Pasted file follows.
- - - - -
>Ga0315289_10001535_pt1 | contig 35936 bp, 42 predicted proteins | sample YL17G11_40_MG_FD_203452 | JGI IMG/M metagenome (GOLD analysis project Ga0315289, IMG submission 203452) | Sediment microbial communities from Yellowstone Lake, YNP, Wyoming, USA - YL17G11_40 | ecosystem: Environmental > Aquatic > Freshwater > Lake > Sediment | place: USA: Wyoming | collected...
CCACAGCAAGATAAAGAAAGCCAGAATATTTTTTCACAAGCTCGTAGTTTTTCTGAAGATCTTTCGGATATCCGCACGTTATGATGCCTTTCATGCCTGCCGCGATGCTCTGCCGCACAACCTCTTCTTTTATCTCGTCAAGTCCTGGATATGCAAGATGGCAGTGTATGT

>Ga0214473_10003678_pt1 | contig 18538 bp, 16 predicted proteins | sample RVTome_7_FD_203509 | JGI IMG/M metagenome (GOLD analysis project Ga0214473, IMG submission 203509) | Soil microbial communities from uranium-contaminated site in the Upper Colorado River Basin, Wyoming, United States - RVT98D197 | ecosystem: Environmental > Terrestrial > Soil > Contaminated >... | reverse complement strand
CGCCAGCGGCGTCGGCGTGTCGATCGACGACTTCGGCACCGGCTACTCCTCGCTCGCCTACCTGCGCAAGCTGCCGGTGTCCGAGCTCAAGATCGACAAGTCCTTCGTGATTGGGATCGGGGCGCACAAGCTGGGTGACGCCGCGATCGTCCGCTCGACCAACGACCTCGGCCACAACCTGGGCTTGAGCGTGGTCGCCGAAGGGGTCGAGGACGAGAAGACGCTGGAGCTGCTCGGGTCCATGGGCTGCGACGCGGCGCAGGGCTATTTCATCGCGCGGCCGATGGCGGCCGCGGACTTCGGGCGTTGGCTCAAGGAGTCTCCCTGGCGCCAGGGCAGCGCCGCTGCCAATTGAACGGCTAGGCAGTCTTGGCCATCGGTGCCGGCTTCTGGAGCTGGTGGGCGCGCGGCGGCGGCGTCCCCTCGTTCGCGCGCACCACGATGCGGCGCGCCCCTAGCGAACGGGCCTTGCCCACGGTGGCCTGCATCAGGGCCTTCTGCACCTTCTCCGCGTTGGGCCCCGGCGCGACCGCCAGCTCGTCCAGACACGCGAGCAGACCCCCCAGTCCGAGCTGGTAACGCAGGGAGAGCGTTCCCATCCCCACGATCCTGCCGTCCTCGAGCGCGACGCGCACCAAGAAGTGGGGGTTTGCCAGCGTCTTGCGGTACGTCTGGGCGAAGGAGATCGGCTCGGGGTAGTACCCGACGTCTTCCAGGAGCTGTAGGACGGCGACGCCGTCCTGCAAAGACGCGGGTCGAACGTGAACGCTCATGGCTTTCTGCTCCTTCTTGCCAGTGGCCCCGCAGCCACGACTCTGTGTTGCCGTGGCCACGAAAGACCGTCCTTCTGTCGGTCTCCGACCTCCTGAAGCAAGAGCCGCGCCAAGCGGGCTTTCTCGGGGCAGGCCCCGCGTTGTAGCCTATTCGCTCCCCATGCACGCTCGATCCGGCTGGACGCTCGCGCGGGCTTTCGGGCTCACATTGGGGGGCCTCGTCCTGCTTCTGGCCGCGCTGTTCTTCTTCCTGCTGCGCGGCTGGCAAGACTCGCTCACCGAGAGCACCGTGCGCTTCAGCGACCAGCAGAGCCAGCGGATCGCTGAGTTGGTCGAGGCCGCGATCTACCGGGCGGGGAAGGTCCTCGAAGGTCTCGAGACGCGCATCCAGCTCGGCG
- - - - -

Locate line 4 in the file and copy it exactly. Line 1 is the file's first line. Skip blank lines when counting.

CGCCAGCGGCGTCGGCGTGTCGATCGACGACTTCGGCACCGGCTACTCCTCGCTCGCCTACCTGCGCAAGCTGCCGGTGTCCGAGCTCAAGATCGACAAGTCCTTCGTGATTGGGATCGGGGCGCACAAGCTGGGTGACGCCGCGATCGTCCGCTCGACCAACGACCTCGGCCACAACCTGGGCTTGAGCGTGGTCGCCGAAGGGGTCGAGGACGAGAAGACGCTGGAGCTGCTCGGGTCCATGGGCTGCGACGCGGCGCAGGGCTATTTCATCGCGCGGCCGATGGCGGCCGCGGACTTCGGGCGTTGGCTCAAGGAGTCTCCCTGGCGCCAGGGCAGCGCCGCTGCCAATTGAACGGCTAGGCAGTCTTGGCCATCGGTGCCGGCTTCTGGAGCTGGTGGGCGCGCGGCGGCGGCGTCCCCTCGTTCGCGCGCACCACGATGCGGCGCGCCCCTAGCGAACGGGCCTTGCCCACGGTGGCCTGCATCAGGGCCTTCTGCACCTTCTCCGCGTTGGGCCCCGGCGCGACCGCCAGCTCGTCCAGACACGCGAGCAGACCCCCCAGTCCGAGCTGGTAACGCAGGGAGAGCGTTCCCATCCCCACGATCCTGCCGTCCTCGAGCGCGACGCGCACCAAGAAGTGGGGGTTTGCCAGCGTCTTGCGGTACGTCTGGGCGAAGGAGATCGGCTCGGGGTAGTACCCGACGTCTTCCAGGAGCTGTAGGACGGCGACGCCGTCCTGCAAAGACGCGGGTCGAACGTGAACGCTCATGGCTTTCTGCTCCTTCTTGCCAGTGGCCCCGCAGCCACGACTCTGTGTTGCCGTGGCCACGAAAGACCGTCCTTCTGTCGGTCTCCGACCTCCTGAAGCAAGAGCCGCGCCAAGCGGGCTTTCTCGGGGCAGGCCCCGCGTTGTAGCCTATTCGCTCCCCATGCACGCTCGATCCGGCTGGACGCTCGCGCGGGCTTTCGGGCTCACATTGGGGGGCCTCGTCCTGCTTCTGGCCGCGCTGTTCTTCTTCCTGCTGCGCGGCTGGCAAGACTCGCTCACCGAGAGCACCGTGCGCTTCAGCGACCAGCAGAGCCAGCGGATCGCTGAGTTGGTCGAGGCCGCGATCTACCGGGCGGGGAAGGTCCTCGAAGGTCTCGAGACGCGCATCCAGCTCGGCG